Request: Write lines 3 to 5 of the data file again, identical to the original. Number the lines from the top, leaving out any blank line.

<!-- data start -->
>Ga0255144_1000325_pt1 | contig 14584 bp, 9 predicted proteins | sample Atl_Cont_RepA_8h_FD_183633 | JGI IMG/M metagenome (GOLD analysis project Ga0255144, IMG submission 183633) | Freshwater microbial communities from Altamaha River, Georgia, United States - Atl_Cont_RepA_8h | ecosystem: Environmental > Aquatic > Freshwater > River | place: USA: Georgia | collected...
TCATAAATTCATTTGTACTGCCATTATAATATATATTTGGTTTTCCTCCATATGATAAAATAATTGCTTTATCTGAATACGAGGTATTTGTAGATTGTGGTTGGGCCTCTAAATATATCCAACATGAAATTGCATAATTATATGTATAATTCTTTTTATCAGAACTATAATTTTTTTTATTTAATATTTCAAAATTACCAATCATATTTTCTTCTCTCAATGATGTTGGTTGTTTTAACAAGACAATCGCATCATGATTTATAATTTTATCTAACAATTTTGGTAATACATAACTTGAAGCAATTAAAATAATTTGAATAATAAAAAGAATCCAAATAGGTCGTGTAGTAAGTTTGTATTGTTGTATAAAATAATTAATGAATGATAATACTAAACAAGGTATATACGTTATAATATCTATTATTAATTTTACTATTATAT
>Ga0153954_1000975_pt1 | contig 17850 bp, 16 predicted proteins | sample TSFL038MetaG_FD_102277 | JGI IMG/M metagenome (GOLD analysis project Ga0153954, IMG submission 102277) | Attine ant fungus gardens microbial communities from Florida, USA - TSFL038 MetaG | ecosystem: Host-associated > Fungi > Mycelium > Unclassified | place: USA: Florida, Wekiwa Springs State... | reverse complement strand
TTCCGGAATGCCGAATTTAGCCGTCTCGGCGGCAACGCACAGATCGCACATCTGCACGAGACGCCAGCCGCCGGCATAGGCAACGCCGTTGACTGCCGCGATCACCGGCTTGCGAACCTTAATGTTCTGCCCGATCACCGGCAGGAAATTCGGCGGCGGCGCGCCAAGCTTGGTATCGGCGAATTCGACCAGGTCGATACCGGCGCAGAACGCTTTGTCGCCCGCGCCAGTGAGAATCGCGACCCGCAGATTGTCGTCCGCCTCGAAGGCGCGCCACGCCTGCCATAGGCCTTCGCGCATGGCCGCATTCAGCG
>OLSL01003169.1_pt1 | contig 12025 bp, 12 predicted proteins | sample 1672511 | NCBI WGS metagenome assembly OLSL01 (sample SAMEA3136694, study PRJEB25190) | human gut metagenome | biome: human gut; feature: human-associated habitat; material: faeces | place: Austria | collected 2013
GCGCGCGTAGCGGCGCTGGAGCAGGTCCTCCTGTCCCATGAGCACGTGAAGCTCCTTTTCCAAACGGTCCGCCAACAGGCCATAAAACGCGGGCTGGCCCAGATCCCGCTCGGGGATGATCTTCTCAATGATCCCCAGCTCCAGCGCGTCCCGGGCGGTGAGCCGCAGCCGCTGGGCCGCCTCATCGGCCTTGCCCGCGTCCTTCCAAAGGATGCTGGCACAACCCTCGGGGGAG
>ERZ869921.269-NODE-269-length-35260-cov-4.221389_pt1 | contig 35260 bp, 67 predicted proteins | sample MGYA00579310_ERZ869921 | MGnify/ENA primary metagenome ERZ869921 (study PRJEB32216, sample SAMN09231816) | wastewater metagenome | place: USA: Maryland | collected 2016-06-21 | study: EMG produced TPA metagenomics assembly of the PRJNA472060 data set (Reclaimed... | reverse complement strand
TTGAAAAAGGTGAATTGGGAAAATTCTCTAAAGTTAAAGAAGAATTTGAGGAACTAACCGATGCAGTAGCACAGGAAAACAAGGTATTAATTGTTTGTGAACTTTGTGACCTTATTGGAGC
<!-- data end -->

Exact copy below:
>Ga0153954_1000975_pt1 | contig 17850 bp, 16 predicted proteins | sample TSFL038MetaG_FD_102277 | JGI IMG/M metagenome (GOLD analysis project Ga0153954, IMG submission 102277) | Attine ant fungus gardens microbial communities from Florida, USA - TSFL038 MetaG | ecosystem: Host-associated > Fungi > Mycelium > Unclassified | place: USA: Florida, Wekiwa Springs State... | reverse complement strand
TTCCGGAATGCCGAATTTAGCCGTCTCGGCGGCAACGCACAGATCGCACATCTGCACGAGACGCCAGCCGCCGGCATAGGCAACGCCGTTGACTGCCGCGATCACCGGCTTGCGAACCTTAATGTTCTGCCCGATCACCGGCAGGAAATTCGGCGGCGGCGCGCCAAGCTTGGTATCGGCGAATTCGACCAGGTCGATACCGGCGCAGAACGCTTTGTCGCCCGCGCCAGTGAGAATCGCGACCCGCAGATTGTCGTCCGCCTCGAAGGCGCGCCACGCCTGCCATAGGCCTTCGCGCATGGCCGCATTCAGCG
>OLSL01003169.1_pt1 | contig 12025 bp, 12 predicted proteins | sample 1672511 | NCBI WGS metagenome assembly OLSL01 (sample SAMEA3136694, study PRJEB25190) | human gut metagenome | biome: human gut; feature: human-associated habitat; material: faeces | place: Austria | collected 2013